FIG. 4.

Ratio of EQE0/dEQE (maroon squares, left-hand axis) for the PtOEP device as a function of current density. The dashed green line indicates the XXA contribution to the ratio derived from the linear fit in Fig. 3(b). The difference between the measured ratio and the XXA contribution is ascribed to changing charge balance, which is plotted on the right-hand axis. (b) Normalized electroluminescence spectra for the PtOEP device at varying current densities. Increasing NPD emission at λ430 nm for J>10 mA/cm2 indicates electron leakage into the hole transport layer, consistent with the decline in charge balance calculated in (a).

Close modal

Joule heating or field-induced exciton dissociation21 could also play a role in the efficiency roll-off. However, because field-induced dissociation mainly affects the exciton formation process (i.e., before a Coulombically correlated carrier pair has recombined to form a tightly bound exciton), its distinction from charge imbalance is ultimately superficial since one cannot distinguish between a carrier pair that forms and is dissociated versus one that never forms at all. The effect of field-induced dissociation is thus implicitly included in ϕB0. Alternatively, Joule heating effects could be identified from pulsed LIV measurements.

Although the expressions derived above assume a uniform recombination zone, accounting for a spatially varying recombination zone does not materially change the analysis. Its primary effect is to change the slope of the linearized EQE plot (reflective of an average annihilation intensity) and to soften the transition between the asymptotes in the EQE ratio plot (their values remain unchanged). A recombination zone that changes significantly with current density would lead to curvature in the linearized EQE plot, making extraction of the annihilation intensity difficult. However, it still would not violate the asymptotes of the annihilation-limited EQE ratio, making this type of plot a robust identifier of devices in which annihilation is not the dominant cause of roll-off.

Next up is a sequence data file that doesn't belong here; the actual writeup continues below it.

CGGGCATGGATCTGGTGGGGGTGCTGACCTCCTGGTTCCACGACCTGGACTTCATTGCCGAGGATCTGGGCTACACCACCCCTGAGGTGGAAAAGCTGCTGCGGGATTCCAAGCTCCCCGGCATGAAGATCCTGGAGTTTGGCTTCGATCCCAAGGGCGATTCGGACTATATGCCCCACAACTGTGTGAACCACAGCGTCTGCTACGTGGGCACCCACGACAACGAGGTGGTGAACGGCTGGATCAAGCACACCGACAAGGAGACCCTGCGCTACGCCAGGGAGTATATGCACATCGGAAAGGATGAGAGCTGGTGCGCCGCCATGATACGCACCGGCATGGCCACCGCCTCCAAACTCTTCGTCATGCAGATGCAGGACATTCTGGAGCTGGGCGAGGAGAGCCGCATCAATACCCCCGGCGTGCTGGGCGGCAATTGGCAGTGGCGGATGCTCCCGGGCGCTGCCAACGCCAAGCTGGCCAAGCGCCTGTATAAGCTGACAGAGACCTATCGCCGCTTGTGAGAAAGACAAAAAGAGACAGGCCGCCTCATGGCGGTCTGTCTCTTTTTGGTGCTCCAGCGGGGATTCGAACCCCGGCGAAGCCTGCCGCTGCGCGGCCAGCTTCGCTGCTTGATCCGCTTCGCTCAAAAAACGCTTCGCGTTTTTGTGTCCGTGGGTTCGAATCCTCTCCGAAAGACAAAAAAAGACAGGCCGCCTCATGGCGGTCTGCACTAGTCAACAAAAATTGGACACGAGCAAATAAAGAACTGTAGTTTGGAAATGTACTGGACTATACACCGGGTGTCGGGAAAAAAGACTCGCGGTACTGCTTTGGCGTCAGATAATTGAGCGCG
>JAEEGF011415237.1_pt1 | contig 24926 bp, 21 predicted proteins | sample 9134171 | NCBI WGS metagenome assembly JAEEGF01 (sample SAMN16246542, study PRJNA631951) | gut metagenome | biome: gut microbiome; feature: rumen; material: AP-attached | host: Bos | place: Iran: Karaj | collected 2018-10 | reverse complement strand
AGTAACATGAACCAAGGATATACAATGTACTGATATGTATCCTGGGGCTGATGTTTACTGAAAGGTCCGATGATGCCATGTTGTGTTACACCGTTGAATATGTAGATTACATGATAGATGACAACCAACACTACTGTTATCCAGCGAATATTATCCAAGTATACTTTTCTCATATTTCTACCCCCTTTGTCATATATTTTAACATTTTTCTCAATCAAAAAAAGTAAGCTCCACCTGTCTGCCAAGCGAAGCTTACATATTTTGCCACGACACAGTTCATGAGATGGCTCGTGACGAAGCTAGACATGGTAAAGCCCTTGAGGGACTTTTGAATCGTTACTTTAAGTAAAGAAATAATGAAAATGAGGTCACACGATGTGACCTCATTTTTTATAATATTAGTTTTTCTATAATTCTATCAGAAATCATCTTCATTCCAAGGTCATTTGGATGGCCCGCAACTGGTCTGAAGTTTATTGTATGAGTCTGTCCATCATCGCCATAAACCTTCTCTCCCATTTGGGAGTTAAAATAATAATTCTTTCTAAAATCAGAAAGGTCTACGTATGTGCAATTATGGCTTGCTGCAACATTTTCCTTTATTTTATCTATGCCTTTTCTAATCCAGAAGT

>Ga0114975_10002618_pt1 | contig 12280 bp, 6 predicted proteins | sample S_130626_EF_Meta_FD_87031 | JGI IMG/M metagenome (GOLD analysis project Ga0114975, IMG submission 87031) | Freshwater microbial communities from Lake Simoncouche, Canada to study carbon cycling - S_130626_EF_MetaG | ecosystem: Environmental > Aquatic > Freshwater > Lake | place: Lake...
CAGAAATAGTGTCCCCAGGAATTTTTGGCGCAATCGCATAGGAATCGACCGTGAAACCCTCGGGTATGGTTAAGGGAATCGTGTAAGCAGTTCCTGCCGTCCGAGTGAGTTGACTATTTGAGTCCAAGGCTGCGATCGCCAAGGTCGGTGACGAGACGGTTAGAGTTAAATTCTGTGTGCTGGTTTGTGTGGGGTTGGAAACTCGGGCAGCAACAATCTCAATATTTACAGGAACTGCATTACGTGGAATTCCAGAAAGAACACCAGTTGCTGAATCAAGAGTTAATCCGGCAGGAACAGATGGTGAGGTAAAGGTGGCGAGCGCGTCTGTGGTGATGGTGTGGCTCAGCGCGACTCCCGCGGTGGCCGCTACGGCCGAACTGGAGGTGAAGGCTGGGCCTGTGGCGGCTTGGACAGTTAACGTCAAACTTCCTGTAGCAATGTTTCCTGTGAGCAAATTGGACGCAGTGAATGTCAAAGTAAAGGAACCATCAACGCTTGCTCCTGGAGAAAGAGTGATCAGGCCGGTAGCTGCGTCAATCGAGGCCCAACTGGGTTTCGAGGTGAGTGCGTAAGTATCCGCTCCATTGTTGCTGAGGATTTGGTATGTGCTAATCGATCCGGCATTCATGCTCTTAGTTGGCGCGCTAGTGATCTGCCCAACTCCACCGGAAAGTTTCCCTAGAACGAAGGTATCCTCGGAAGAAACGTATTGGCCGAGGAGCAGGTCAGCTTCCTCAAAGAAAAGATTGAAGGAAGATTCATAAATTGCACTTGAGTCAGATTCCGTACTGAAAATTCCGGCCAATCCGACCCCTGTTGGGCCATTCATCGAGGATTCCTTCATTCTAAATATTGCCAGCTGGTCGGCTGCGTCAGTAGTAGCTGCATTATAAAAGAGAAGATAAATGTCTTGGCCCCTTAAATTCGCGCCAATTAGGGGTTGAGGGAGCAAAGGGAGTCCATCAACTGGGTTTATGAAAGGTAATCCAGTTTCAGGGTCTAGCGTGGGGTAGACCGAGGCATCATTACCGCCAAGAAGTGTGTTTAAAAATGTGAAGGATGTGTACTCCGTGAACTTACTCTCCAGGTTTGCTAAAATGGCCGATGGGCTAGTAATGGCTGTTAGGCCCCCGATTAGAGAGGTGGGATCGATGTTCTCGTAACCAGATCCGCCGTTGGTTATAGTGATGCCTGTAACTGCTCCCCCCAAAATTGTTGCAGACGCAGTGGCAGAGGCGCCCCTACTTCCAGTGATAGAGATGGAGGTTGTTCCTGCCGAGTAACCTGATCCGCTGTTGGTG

It is important to note that the harmonic EQE analysis developed here does not produce any “new” information not already contained in a standard LIV measurement. Rather, it simply repackages the data in a form that is more sensitive and conducive to identifying the effects of annihilation. Mixing among higher EQE harmonics (e.g., relationships involving EQE2, γ20, and so on) should provide additional constraints on the type and magnitude of annihilation and can, in principle, be determined from higher order LIV derivatives, dnL/dJn. However, in practice, measurement noise and finite point spacing of the DC LIV amplify fluctuations in the higher derivatives, preventing them from being recovered accurately. The value in direct frequency domain EQE harmonic analysis [i.e., as in Fig. 1(a)] is thus that the lock-in amplifier more effectively averages and recovers higher harmonics from the noise. The disadvantage is that the measurement takes longer to perform.

Looking forward, the added information contained in higher EQE harmonics may be sufficient to reliably deconvolve the magnitudes of two different annihilation processes such as, e.g., triplet-triplet and triplet-polaron annihilation when both are significant in a device. This goal is particularly important for understanding roll-off in state-of-the-art phosphorescent OLEDs known to be affected by both processes2,9 and is currently the subject of ongoing work. Similarly, increasing the modulation frequency beyond the quasi-static regime to obtain additional phase information in the form of frequency-dependent complex EQE spectra could help to characterize dynamic processes in the emissive layer such as charge trapping and exciton formation on emissive dopants. Finally, the analysis here should find straightforward extension to inorganic LEDs, where it may help to resolve ongoing questions about the role of Auger recombination in InGaN/GaN LED efficiency droop.22,23

This work was supported in part by the Dow Chemical Company and by the Air Force Office of Scientific Research Young Investigator Program.

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Supplementary Material